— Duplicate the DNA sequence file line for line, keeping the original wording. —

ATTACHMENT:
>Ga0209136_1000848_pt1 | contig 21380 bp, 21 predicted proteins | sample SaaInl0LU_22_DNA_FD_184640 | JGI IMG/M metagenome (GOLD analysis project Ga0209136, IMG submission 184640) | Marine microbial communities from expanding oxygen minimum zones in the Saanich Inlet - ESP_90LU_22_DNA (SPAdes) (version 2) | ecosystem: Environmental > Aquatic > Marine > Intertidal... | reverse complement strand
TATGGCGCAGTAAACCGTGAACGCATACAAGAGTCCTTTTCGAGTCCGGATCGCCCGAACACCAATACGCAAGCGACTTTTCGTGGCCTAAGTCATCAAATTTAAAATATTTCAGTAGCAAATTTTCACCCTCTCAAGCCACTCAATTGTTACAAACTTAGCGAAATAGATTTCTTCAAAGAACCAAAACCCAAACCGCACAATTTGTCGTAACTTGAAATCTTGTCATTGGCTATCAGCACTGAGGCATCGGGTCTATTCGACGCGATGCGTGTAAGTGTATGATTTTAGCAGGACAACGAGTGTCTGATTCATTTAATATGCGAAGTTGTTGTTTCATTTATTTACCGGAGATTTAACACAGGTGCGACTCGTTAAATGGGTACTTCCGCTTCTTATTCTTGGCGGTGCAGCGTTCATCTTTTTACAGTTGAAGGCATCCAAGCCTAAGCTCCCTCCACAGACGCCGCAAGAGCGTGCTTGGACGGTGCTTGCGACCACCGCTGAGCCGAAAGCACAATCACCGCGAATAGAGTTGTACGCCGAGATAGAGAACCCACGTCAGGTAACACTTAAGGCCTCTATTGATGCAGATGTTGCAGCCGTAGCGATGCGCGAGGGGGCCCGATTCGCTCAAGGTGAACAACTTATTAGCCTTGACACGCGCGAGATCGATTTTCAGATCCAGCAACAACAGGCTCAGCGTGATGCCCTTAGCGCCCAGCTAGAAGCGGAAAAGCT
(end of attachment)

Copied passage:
>Ga0209136_1000848_pt1 | contig 21380 bp, 21 predicted proteins | sample SaaInl0LU_22_DNA_FD_184640 | JGI IMG/M metagenome (GOLD analysis project Ga0209136, IMG submission 184640) | Marine microbial communities from expanding oxygen minimum zones in the Saanich Inlet - ESP_90LU_22_DNA (SPAdes) (version 2) | ecosystem: Environmental > Aquatic > Marine > Intertidal... | reverse complement strand
TATGGCGCAGTAAACCGTGAACGCATACAAGAGTCCTTTTCGAGTCCGGATCGCCCGAACACCAATACGCAAGCGACTTTTCGTGGCCTAAGTCATCAAATTTAAAATATTTCAGTAGCAAATTTTCACCCTCTCAAGCCACTCAATTGTTACAAACTTAGCGAAATAGATTTCTTCAAAGAACCAAAACCCAAACCGCACAATTTGTCGTAACTTGAAATCTTGTCATTGGCTATCAGCACTGAGGCATCGGGTCTATTCGACGCGATGCGTGTAAGTGTATGATTTTAGCAGGACAACGAGTGTCTGATTCATTTAATATGCGAAGTTGTTGTTTCATTTATTTACCGGAGATTTAACACAGGTGCGACTCGTTAAATGGGTACTTCCGCTTCTTATTCTTGGCGGTGCAGCGTTCATCTTTTTACAGTTGAAGGCATCCAAGCCTAAGCTCCCTCCACAGACGCCGCAAGAGCGTGCTTGGACGGTGCTTGCGACCACCGCTGAGCCGAAAGCACAATCACCGCGAATAGAGTTGTACGCCGAGATAGAGAACCCACGTCAGGTAACACTTAAGGCCTCTATTGATGCAGATGTTGCAGCCGTAGCGATGCGCGAGGGGGCCCGATTCGCTCAAGGTGAACAACTTATTAGCCTTGACACGCGCGAGATCGATTTTCAGATCCAGCAACAACAGGCTCAGCGTGATGCCCTTAGCGCCCAGCTAGAAGCGGAAAAGCT